Dirty entity identification.
c.shoemaker at cox.net
Thu Jul 21 18:09:10 EDT 2005
On Thu, Jul 21, 2005 at 08:13:22PM +0100, Neil Williams wrote:
> On Thursday 21 July 2005 12:57 am, Chris Shoemaker wrote:
> > Ok, this was my point. I completely understand that you can get a
> > very quick boolean answer to the question "has anything in the book
> > changed?" by checking each collection's dirty flag. But think about
> > *how* you'd have to create a list of all dirty entities for the case
> > where the task is to commit just the 1 split that changed in my
> > example.
> I had been - and it could be solved but I'd have to formalise the idea first.
> I'm not sure what is the real-world use for such an API. I can see it as a
> fallback for a failed write but that isn't particularly common. I can see it
> for incremental storage systems but we don't use those yet. (SQL aside as
> that can do this via a separate mechanism).
> > ISTM (It seems to me) there are 3 options: 1) You can't do
> > that; you must commit all 100000 Splits. 2) You can do that just
> > fine, but you must do a linear search through 100000 Splits to find
> > the 1 that changed. or 3) You start at the dirty book, and perform
> > the tree search I described before.
> Derek's point stands: The book knows nothing about the tree. There is no tree
> within the book, it only exists in *our* conceptualisation of the
> relationships between objects. All the book knows about are collections and
> collections are not linked to each other - only objects link to other
> Now it *could* be possible for the collection to keep a GList of changed
> entities in it's own collection. The question is, is it worth doing?
> Keep in mind that all existing mechanisms are retrospective - not much is done
> until the question is asked. Storing a GList of modified entities would have
> to be predictive: whether you need it or not, it would be being done. This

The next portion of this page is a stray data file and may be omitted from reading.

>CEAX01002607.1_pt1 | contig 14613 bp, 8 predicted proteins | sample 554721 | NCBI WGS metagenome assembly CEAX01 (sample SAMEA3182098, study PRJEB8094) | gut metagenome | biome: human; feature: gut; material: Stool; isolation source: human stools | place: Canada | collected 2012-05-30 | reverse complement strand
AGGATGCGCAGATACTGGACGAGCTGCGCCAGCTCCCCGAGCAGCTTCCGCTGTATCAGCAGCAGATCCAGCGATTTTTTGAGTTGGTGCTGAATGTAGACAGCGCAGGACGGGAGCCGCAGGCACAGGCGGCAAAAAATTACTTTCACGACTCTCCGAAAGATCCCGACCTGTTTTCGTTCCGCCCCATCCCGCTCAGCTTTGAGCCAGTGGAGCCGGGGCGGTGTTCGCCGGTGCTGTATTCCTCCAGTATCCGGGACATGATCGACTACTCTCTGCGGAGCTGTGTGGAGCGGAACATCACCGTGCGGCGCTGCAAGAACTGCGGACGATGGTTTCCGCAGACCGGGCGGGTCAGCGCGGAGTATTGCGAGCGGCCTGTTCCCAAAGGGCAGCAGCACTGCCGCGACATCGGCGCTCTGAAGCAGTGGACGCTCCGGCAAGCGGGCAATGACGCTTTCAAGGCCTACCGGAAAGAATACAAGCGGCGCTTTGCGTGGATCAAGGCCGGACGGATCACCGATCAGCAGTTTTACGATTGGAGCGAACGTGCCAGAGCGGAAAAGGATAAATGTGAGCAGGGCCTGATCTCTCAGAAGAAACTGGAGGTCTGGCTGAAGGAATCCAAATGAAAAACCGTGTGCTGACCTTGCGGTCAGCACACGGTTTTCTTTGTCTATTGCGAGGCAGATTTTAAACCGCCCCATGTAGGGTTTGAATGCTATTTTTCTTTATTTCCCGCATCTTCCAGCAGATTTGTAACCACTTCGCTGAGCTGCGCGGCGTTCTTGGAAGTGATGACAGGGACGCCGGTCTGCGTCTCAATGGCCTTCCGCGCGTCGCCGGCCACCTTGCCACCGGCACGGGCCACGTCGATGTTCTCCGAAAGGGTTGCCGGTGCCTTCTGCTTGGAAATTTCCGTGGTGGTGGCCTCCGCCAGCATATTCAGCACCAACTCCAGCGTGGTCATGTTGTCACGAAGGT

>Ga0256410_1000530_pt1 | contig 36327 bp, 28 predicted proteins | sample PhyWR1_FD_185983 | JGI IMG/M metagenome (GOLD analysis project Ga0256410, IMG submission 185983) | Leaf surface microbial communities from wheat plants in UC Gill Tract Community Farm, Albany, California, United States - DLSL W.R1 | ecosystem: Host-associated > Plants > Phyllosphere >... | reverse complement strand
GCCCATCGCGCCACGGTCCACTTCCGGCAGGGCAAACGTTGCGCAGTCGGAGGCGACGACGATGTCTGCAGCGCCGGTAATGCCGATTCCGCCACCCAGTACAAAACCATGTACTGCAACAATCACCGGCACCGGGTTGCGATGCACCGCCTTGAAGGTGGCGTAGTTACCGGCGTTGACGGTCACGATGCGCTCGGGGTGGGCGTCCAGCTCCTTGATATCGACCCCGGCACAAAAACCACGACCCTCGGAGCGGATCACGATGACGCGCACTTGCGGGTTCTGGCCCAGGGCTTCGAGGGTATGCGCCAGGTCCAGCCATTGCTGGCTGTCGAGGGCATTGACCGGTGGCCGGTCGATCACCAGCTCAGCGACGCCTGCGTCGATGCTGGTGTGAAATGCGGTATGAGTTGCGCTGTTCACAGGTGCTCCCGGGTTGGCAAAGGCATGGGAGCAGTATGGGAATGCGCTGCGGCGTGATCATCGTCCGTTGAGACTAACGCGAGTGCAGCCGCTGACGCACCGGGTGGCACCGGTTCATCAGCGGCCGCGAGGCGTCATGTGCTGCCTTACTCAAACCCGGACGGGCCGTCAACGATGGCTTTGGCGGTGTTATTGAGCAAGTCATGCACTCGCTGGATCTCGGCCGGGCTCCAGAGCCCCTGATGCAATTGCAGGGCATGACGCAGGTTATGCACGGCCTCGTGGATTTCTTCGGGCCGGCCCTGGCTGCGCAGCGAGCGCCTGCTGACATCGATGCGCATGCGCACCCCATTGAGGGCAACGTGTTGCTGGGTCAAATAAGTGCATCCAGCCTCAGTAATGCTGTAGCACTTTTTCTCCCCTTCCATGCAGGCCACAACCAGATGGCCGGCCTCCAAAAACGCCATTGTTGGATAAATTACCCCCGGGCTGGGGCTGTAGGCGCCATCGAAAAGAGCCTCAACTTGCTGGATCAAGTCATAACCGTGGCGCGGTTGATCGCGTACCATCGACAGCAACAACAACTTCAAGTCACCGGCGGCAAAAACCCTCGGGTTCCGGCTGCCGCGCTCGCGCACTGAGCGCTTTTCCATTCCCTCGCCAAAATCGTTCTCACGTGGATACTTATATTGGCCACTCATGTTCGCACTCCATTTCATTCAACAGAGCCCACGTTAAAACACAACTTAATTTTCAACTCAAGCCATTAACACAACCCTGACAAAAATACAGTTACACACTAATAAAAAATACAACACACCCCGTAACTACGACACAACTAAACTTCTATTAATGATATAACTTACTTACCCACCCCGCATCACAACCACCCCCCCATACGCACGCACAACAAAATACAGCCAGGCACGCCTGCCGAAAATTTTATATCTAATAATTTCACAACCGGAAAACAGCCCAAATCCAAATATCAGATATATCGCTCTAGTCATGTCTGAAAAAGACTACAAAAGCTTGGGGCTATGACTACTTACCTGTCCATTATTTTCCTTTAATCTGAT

> isn't just storing a single boolean value that covers tens of thousands of
> entities, the GList would store each modified entity and could get incredibly
> long in some cases. It may only be storing a pointer to the entity or maybe
> it's GUID (as the type is already determined by the collection), but that
> will mount up. It is conceivable with the SQL query dialog that I've got
> planned for after G2, that the user could update every single instance of one
> object type in one operation.
> > The time cost difference between
> > 2) and 3) can be arbitrarily large.
> I think it would be too large to inflict on all users at all times for the odd
> occasion that it might be useful.
> > I can see that QSF only needs to handle lists of uniformly typed
> > entities. However, if there's no way to ask "are there dirty
> > Transactions in this Account"
> The Account is marked dirty but the entities responsible are not currently
> > , then *every* selection of a subset of
> > Splits for commiting will require a linear search through *all*
> > Splits. Does that seem like a problem to you?
> It would if I could see a need to identify only these entities.
> Currently, I can only see this as a solution in search of a problem.
Oh. I just thought of another "problem" solved by this solution:
David wants to put a '*' in the window title when the book is dirty.
No problem, query all the collections' dirty flag. Now, say we wanted
to extend the HIG usage to the sub windows.
We want an account window's title to have '*' is the account is dirty.
Of course, what we actually mean is "does the account contain any
dirty splits?" You may think this can be handled completely by CM
events, but perhaps not. Consider this scenario:
User opens an Account and adds a Trans with two splits.
Theoretically, we could catch a CM event here and mark that account
with a '*'. But, the the user jumps to the other Account in the
Transaction. This window wasn't around with the dirtying was done, so
it couldn't catch any events. But, it is dirty, so we'd want to mark
it with a '*'.
How do we dicover that it contains a dirty split? Either we have to
search through *every* split in the Collection, seeing if it's in our
account and is dirty, OR, we just check our Account's "contains
something dirty" flag. Big difference.
> Neil Williams
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